The diesel risks explain why the Southern California AQMD (Air Quality Management District) is implementing a new rule to compel public fleets to abandon diesel by imposing emissions standards equivalent to methanol emissions, and has recently advanced the compliance date by two years. In October 2000, AQMD passed a regulatory measure that would require 60 government agencies operating 6,900 heavy-duty trucks in the district to begin purchasing cleaner fuel vehicles in July 2002, a replacement program expected to be stretched out over 4-10 years. The compliance costs are estimated to cost up to $150 million over a 13-year period. However, this will hardly make a dent in the diesel problem, because the public truck fleets are only a tiny fraction of the region's 57,000 trucks based in the region, not to mention the one million or more interstate trucks that pass in and out of Southern California. In April 2001 AQMD also passed a measure mandating the purchase of natural gas rather than diesel school buses, and promised to try to find funding to help school districts. Without funds, soot traps will be required, capturing 85 percent of the emissions. This is the first program of its kind in the country. There are about 8,800 school buses in the region (2,600 in the Los Angeles United School District), and it is expected that 3,360 could be replaced by 2007. This year AQMD has allocated $27 million for new buses and $14 million for natural gas refueling stations. Natural gas buses are more costly. Full implementation would result in eliminating 96 tons of NOx and soot annually. 70 percent of California's school buses are diesel, many of them without pollution controls. Children on school buses consume 4 times more diesel fumes than car drivers or pedestrians and 9 times more than the typical resident. Improved diesel engines produce 25 percent less NOx and much less soot than the standard engine; natural gas engines are even better (with two-thirds of the NOx emissions of the improved diesel engines).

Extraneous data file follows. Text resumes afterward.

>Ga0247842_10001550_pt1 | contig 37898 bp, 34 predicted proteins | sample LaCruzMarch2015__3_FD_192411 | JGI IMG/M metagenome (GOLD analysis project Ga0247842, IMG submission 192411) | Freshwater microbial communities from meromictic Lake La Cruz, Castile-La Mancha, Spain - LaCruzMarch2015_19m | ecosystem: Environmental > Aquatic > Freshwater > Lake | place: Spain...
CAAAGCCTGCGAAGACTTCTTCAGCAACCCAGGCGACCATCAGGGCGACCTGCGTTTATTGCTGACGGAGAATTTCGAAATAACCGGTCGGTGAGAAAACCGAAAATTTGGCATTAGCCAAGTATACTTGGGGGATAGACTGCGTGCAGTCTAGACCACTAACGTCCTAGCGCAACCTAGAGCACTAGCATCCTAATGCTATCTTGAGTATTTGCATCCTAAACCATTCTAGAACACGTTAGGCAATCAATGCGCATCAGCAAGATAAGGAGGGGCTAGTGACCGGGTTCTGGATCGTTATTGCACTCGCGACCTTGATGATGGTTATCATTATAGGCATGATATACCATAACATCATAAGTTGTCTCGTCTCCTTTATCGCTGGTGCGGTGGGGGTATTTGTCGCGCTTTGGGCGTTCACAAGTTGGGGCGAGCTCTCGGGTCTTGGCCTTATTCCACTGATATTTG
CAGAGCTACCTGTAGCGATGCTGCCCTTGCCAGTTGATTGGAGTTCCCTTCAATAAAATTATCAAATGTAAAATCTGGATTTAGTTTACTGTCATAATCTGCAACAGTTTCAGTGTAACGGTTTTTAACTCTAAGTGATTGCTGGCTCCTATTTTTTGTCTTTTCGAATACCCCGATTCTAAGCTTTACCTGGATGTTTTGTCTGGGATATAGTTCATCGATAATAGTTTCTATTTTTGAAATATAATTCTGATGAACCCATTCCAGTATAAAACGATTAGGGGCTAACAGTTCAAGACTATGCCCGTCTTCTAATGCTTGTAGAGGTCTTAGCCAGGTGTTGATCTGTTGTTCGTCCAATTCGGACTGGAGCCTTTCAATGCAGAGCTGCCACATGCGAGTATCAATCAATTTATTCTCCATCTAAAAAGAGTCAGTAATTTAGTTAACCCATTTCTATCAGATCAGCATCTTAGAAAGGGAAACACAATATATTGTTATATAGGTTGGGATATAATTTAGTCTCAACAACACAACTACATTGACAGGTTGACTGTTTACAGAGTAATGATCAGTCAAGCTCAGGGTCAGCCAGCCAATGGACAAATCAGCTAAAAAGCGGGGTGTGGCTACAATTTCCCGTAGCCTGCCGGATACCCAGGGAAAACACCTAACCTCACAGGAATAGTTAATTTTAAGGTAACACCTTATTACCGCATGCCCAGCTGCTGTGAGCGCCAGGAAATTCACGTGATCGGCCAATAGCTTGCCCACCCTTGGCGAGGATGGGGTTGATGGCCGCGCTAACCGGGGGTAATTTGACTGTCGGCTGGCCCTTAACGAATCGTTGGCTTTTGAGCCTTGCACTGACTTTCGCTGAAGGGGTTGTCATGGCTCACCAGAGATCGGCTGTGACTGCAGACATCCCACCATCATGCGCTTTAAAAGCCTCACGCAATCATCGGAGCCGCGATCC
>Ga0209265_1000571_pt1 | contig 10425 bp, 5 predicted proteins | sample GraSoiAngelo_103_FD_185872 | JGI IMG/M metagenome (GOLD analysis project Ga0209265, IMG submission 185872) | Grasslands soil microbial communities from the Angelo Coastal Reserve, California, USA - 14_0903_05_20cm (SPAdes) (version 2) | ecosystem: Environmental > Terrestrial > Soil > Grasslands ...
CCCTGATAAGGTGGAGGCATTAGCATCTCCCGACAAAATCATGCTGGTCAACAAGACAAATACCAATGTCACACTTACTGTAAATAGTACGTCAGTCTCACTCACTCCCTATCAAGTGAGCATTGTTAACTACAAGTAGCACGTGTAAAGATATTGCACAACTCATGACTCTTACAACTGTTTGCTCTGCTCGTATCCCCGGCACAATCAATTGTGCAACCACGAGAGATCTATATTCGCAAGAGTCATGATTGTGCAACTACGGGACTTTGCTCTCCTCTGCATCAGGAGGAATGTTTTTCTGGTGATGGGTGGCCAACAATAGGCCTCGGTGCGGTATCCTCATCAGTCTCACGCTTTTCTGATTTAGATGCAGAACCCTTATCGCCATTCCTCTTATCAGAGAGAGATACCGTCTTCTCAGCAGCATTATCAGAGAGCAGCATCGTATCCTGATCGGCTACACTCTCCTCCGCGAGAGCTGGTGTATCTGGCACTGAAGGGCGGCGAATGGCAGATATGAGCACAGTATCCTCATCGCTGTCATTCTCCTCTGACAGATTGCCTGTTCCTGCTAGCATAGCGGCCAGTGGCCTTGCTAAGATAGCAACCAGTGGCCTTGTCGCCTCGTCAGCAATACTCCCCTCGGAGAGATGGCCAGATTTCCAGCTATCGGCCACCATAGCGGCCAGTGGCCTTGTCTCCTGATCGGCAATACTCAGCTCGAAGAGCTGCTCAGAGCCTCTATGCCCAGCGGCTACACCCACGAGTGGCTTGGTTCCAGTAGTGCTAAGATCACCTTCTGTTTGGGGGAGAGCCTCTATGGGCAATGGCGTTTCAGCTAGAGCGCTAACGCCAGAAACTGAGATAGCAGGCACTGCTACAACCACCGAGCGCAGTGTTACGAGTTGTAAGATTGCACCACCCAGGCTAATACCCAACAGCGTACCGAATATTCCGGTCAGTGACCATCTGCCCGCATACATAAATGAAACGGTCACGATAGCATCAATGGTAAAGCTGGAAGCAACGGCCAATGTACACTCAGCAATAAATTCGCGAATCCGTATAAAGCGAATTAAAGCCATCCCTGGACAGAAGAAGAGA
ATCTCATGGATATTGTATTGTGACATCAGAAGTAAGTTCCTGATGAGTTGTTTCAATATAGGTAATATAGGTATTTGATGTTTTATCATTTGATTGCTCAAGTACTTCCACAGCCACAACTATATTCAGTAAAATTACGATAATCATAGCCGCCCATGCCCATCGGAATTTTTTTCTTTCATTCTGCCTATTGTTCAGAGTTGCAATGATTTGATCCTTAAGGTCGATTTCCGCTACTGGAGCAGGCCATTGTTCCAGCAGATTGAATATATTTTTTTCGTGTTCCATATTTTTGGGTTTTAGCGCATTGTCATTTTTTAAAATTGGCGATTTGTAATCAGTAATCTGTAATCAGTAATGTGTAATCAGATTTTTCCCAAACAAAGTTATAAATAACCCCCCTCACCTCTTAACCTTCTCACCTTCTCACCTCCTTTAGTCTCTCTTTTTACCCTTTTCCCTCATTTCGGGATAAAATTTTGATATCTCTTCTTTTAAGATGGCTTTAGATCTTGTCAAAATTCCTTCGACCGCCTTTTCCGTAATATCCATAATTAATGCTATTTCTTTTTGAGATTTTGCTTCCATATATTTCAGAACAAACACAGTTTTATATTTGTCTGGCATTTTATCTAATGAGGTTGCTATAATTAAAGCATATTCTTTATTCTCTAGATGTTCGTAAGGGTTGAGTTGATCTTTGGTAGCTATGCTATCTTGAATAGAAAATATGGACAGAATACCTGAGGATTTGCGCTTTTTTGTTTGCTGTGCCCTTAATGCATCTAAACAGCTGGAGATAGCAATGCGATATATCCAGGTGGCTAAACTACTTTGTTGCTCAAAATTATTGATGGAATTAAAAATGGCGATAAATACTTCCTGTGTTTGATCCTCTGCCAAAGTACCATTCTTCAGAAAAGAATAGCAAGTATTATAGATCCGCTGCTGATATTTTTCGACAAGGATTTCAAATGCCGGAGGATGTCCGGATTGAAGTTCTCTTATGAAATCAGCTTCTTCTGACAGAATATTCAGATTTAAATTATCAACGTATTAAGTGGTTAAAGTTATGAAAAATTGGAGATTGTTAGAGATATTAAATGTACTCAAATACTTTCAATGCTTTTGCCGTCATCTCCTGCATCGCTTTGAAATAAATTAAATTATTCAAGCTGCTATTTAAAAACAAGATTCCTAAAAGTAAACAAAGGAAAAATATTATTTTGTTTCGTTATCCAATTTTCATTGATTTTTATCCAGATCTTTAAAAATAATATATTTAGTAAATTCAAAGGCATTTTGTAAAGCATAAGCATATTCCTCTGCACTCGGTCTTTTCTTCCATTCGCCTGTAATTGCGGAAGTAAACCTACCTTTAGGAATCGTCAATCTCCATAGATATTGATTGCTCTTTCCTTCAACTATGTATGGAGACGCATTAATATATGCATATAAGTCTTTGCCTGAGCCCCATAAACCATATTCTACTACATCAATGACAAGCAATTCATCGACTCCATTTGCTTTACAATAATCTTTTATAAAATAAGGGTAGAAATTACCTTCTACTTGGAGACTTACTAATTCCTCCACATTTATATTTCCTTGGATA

In spite of these problems, sophisticated electronics have made more recent diesel trucks much cleaner. Unfortunately, their impact is very slow to take effect because of the slow replacement of the diesel truck fleet (the typical truck is on the road for at least 20 years). Nevertheless, particulate emissions from diesels are anticipated to decline by 29 percent in California between 1995 and 2005 and NOx emissions by 15 percent (California Air Resources Board data) as the newer vehicles are cycled in (both diesel PM and NOx emissions peaked in 1990 at 48 and 13 percent higher than at the 1995 level). The 2002 standards for trucks and buses (e.g. approximately a halving of the NOx emissions) and the 2008 standards for tractors and construction equipment will accelerate the trend.
On Dec 21, 2000, the Federal government approved regulations to cut diesel fumes from trucks and buses by 95 percent. These vehicles are a main source of ozone and PM-10. The rules have to be introduced by 2006, eliminating 3 million tons of emissions (equivalent to getting 13 million trucks off the road). Added cost estimates range from 4 cents (EPA) to 15 cents (industry) per gallon. Surprisingly, the regulations are supported by the California Trucking Association because it levels the playing field between California and the rest of the U.S. Addressing the diesel problem has lagged, although it has picked up with the increasing realization of its dangers; it escaped for 25 or more years. As suggested above, the long life of diesel engines makes the transition difficult (the full effect may take 30 years). By June 2006, refiners must produce diesel fuel with no more than 15 parts of sulfur per million, a 97 percent reduction. Sulfur (although an air pollutant) is more of a threat to emission devices such particle traps and catalysts for diesel engines. As much as one-fifth of fuel can be high-sulfur until December 2009. New engine specifications require a 90 percent reduction in soot emissions and a 95 percent cut in NOx. 50 percent of engines must meet these standards in 2007, and the rest by 2010. The Chicago-based International Truck and Engine Co. already makes a "green diesel" engine that meets these standards. Estimated costs of the rules are $4.3 billion by 2030, and a cost per truck of$1,900; however, these costs are expected to be swamped by health benefits.
Recognizing the dangers of PM particles in diesel fuel, 14 States (including California) collaborated in November 2000 to introduce new rules in advance of EPA mandates. The proposals would slash emissions in California and New York alone by 27 tons a day. The incentive to act was stimulated by a loophole in the 1998 agreement between the EPA and the diesel motor producers allowing them to stop testing engines on-road in 2004 until new Federal rules kicked in by 2007. The action is symbolic, representing one of the first times that States have moved ahead of the Federal government. CARB predicted a cost increase of $700-800 on trucks costing between $52,000 and $108,000.